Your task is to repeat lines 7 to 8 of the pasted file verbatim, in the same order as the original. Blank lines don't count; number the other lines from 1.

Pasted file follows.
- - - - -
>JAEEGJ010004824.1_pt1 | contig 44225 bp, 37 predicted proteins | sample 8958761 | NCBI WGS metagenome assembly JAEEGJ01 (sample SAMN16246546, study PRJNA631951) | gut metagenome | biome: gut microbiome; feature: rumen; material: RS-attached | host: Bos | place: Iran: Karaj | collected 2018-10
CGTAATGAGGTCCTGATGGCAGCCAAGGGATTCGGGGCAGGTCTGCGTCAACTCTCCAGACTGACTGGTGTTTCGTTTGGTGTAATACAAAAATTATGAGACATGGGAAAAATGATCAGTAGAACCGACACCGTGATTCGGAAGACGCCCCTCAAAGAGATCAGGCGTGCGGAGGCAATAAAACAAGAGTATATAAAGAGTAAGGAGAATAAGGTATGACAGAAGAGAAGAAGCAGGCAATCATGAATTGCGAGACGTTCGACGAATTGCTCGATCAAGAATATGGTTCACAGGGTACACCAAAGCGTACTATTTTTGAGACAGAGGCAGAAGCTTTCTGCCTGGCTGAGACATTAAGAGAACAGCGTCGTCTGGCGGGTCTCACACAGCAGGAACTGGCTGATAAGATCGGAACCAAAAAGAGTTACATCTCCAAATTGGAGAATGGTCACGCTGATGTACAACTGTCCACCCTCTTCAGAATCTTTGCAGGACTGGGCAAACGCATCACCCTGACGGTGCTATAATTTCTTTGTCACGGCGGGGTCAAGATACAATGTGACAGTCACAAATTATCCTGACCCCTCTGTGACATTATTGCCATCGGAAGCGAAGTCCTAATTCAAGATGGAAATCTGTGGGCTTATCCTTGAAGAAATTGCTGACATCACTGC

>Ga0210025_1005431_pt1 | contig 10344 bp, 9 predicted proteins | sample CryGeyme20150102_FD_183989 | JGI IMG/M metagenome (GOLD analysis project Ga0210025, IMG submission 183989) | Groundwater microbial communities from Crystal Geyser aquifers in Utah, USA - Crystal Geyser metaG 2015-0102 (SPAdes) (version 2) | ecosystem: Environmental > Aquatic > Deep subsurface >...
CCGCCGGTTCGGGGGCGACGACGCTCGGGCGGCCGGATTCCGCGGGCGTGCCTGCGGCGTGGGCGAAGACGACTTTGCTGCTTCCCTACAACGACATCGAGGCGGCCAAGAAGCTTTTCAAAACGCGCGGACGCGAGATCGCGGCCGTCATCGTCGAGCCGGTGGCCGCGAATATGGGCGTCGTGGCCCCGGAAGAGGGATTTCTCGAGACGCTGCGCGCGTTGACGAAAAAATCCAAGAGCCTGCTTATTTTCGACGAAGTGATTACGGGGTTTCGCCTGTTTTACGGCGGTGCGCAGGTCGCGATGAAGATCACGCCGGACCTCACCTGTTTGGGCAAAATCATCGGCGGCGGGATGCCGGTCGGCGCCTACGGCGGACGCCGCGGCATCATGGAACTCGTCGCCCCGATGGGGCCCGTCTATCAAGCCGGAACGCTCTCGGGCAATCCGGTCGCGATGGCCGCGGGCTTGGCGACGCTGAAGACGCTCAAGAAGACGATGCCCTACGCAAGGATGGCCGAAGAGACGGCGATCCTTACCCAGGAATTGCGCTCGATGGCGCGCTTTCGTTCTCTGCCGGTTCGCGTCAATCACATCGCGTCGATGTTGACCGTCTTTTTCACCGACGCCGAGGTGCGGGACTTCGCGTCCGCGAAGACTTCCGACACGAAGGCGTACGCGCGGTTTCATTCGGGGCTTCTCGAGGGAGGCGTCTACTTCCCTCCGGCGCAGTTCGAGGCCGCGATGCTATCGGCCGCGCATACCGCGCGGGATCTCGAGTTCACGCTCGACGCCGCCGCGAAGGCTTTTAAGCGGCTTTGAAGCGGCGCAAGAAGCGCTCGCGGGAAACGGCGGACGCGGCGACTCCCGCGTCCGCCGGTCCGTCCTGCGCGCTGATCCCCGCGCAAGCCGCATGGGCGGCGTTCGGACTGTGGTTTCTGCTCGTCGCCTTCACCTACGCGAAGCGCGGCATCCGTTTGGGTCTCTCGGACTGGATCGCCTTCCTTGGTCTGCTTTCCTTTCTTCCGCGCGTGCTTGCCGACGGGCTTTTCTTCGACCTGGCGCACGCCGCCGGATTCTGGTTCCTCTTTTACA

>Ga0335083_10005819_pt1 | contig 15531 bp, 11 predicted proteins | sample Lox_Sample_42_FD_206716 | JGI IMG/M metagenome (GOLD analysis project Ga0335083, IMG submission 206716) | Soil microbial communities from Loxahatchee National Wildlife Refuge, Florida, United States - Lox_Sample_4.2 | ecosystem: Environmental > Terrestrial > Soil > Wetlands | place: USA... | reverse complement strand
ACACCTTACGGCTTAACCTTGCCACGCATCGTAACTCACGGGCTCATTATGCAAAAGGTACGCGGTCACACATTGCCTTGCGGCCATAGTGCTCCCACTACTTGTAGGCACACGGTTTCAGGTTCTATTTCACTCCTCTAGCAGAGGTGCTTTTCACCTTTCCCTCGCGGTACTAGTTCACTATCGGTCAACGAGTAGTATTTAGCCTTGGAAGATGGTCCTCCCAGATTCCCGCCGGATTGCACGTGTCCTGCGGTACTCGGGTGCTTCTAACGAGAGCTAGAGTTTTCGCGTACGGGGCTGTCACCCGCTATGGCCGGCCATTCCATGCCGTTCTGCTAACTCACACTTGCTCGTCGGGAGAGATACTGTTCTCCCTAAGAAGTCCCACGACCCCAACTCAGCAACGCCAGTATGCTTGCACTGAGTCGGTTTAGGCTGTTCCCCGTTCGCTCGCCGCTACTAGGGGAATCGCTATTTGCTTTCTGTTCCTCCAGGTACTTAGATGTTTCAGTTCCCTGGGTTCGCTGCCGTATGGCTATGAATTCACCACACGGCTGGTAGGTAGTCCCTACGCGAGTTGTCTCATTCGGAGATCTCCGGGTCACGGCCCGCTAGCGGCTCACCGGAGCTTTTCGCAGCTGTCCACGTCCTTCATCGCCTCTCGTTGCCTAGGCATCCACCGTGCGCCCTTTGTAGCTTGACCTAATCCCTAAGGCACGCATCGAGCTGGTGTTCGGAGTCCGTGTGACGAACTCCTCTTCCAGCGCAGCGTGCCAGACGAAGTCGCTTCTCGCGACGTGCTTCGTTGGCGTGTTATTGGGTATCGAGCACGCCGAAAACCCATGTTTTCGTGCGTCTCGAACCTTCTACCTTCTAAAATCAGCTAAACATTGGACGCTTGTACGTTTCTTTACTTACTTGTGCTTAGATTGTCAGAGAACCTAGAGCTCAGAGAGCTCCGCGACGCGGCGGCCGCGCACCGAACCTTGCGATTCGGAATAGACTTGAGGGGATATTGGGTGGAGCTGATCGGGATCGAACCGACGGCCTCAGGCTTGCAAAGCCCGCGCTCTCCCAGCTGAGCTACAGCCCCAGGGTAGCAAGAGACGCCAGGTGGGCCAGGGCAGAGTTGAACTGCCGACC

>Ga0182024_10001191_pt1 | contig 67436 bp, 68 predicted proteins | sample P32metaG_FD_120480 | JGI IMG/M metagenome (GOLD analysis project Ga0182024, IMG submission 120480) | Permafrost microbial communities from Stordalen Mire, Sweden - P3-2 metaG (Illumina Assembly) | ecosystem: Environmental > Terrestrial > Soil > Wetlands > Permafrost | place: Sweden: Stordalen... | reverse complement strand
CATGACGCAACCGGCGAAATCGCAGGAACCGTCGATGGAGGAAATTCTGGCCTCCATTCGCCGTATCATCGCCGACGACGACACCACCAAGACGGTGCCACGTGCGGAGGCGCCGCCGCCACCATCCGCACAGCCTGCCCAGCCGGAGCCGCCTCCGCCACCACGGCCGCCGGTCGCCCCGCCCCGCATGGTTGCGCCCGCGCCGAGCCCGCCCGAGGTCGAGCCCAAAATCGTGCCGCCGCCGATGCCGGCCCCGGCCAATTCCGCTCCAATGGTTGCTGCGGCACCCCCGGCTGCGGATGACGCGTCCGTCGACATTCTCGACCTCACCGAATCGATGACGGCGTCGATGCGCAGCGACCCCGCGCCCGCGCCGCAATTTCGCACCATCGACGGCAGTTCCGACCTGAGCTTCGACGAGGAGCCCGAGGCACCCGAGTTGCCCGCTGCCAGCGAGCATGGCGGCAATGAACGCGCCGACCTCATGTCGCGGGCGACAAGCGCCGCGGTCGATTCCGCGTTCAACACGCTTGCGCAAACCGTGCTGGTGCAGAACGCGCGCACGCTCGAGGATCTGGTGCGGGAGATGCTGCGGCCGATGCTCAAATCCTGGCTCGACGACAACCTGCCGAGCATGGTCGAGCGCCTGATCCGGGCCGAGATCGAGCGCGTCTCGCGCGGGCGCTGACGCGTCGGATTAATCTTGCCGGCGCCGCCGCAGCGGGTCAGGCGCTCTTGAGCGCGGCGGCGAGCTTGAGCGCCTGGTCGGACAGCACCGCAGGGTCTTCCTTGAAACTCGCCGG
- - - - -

>Ga0182024_10001191_pt1 | contig 67436 bp, 68 predicted proteins | sample P32metaG_FD_120480 | JGI IMG/M metagenome (GOLD analysis project Ga0182024, IMG submission 120480) | Permafrost microbial communities from Stordalen Mire, Sweden - P3-2 metaG (Illumina Assembly) | ecosystem: Environmental > Terrestrial > Soil > Wetlands > Permafrost | place: Sweden: Stordalen... | reverse complement strand
CATGACGCAACCGGCGAAATCGCAGGAACCGTCGATGGAGGAAATTCTGGCCTCCATTCGCCGTATCATCGCCGACGACGACACCACCAAGACGGTGCCACGTGCGGAGGCGCCGCCGCCACCATCCGCACAGCCTGCCCAGCCGGAGCCGCCTCCGCCACCACGGCCGCCGGTCGCCCCGCCCCGCATGGTTGCGCCCGCGCCGAGCCCGCCCGAGGTCGAGCCCAAAATCGTGCCGCCGCCGATGCCGGCCCCGGCCAATTCCGCTCCAATGGTTGCTGCGGCACCCCCGGCTGCGGATGACGCGTCCGTCGACATTCTCGACCTCACCGAATCGATGACGGCGTCGATGCGCAGCGACCCCGCGCCCGCGCCGCAATTTCGCACCATCGACGGCAGTTCCGACCTGAGCTTCGACGAGGAGCCCGAGGCACCCGAGTTGCCCGCTGCCAGCGAGCATGGCGGCAATGAACGCGCCGACCTCATGTCGCGGGCGACAAGCGCCGCGGTCGATTCCGCGTTCAACACGCTTGCGCAAACCGTGCTGGTGCAGAACGCGCGCACGCTCGAGGATCTGGTGCGGGAGATGCTGCGGCCGATGCTCAAATCCTGGCTCGACGACAACCTGCCGAGCATGGTCGAGCGCCTGATCCGGGCCGAGATCGAGCGCGTCTCGCGCGGGCGCTGACGCGTCGGATTAATCTTGCCGGCGCCGCCGCAGCGGGTCAGGCGCTCTTGAGCGCGGCGGCGAGCTTGAGCGCCTGGTCGGACAGCACCGCAGGGTCTTCCTTGAAACTCGCCGG